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  • Susie Bright's Blog

    Here's a blog that gets me where I live...Much food for thought on a regular basis!

    -Susie Bright

  • In the debauched world of INDIEROTICA, the thin bra-strap of a line between the seductive and the obscene is torn, stripped, and ripped off so often that one can have difficulty differentiating between the exploitative and truly erotic. Here to help us connect the dots is the brilliant and sexy REBECCA, author of the clever blog, PORN PERSPECTIVES. "Examining the interplay between pornography, feminism, economics, and technology", it's possibly the smartest sex on the internet.

    -Jess, INDIEROTICA.com

Sexy Genius Consortium

Hide the Cellphones from the Kids

Sexting = sending lurid photos of oneself via cell phone, often as a prelude to sex

Apparently this is the latest superhip activity, and the kids are wild about it. I wouldn't be so alarmed at news reports about this trend--the media does love stirring hysteria--but I recently had a conversation with a therapist who works with teenagers which corroborates this story to a disturbing degree.

I don't care if I sound like an old granny here, but I am appalled at the rise in open, casual sex among minors, and in particular the way they are using technology to facilitate it. Casual sex is one thing - you may regret it one day or God forbid get knocked up or contract an STD - it can be treacherous if you don't know what you're doing, but you'll manage.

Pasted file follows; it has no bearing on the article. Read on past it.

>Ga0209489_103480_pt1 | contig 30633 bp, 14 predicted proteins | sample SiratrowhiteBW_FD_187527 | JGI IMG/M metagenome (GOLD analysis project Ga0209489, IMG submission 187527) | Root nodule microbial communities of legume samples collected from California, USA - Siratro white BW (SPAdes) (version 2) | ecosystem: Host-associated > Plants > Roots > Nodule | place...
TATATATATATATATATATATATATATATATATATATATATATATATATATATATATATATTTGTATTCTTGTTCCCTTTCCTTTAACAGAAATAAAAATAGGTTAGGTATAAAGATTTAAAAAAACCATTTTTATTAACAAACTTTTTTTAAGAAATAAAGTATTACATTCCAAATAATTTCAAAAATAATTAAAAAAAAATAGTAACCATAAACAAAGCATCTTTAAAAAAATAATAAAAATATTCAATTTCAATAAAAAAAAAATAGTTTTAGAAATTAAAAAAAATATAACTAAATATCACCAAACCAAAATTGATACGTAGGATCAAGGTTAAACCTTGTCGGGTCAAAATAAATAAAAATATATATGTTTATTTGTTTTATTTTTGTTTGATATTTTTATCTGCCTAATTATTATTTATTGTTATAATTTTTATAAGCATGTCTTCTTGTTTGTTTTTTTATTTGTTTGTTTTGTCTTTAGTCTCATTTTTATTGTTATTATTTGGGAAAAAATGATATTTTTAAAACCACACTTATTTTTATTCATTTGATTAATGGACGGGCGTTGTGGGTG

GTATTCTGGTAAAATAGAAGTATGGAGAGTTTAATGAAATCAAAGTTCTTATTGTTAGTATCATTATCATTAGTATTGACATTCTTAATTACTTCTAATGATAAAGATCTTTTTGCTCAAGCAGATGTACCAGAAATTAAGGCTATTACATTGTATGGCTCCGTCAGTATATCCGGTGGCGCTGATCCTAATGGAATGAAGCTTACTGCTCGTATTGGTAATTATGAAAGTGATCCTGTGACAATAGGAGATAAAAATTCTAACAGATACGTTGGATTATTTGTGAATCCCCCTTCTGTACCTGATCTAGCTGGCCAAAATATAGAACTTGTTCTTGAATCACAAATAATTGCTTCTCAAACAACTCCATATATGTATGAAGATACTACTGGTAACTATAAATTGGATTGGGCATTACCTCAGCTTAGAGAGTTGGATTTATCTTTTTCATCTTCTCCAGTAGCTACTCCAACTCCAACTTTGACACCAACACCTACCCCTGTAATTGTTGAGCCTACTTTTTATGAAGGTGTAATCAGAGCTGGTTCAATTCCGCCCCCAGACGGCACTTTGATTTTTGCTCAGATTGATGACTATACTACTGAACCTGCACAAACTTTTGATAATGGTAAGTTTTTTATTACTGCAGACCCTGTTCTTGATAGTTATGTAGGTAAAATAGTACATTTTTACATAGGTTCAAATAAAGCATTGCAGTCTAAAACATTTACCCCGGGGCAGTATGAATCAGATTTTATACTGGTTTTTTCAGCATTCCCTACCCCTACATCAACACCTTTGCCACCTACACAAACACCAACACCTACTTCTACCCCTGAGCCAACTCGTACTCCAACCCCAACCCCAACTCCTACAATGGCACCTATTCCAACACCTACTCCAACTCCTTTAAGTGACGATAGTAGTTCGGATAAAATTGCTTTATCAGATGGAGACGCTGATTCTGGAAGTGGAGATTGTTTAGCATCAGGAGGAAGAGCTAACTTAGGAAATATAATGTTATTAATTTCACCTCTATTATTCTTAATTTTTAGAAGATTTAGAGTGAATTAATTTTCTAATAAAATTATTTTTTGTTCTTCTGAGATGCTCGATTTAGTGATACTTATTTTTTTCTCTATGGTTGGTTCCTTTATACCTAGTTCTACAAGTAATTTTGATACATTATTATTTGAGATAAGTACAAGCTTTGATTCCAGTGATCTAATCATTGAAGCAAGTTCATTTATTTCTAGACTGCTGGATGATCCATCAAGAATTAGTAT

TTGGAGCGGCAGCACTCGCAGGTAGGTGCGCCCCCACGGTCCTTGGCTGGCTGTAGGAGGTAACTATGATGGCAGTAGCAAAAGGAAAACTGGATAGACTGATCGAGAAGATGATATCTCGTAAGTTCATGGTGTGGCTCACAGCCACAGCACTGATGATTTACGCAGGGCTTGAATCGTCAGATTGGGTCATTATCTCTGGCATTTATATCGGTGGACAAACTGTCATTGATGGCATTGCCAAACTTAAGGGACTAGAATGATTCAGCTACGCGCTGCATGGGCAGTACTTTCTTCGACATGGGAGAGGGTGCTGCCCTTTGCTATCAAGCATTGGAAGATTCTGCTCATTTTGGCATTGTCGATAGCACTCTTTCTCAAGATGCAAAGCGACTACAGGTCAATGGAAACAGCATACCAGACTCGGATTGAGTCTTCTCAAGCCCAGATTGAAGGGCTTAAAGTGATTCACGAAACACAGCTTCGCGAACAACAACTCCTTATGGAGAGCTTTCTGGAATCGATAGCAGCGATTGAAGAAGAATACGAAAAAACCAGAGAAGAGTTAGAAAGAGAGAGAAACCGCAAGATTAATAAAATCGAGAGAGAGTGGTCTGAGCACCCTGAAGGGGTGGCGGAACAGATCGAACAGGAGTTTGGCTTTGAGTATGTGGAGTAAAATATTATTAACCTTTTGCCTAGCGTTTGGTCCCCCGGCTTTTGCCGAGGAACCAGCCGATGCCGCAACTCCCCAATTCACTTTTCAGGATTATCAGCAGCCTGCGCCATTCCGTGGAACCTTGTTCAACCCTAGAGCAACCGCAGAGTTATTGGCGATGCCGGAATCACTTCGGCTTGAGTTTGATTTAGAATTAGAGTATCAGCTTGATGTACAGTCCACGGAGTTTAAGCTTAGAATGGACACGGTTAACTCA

What is so unacceptable about this "sexting" and the posting of racy photos on Facebook is that these kids are documenting their casual encounters for the world and all of eternity to see. I have ranted about this before. But it bears repeating: if you are not ok with your dad, your grandpa, and every single employer you will ever have seeing a certain image, do not post it on the Internet. For crying out loud. Do not even allow someone to have a digital copy of the image. To be safe, it's best to not even create such images.

People might be confused about my stance on this, since here I am blogging about how great porn is and how women should get more involved. But there is a massive difference between grown women creating images of their bodies as a job choice (and I am an advocate of education even within this group), and young girls giving free access to their bodies to men for all of eternity. There is no way a girl under the age of 18--and I would argue, even under the age of 30--who truly understands and appreciates the value of her body and her sexuality. Nothing is as obsessed over as are women's bodies by men. It is difficult to internalize the intrinsic value of posessing a female body, and woman constantly receive contradictory messages stirring up thoughts of inadequacy. It's not surprising, then, that women often don't learn inherent sexual self-worth until well into adulthood, if ever.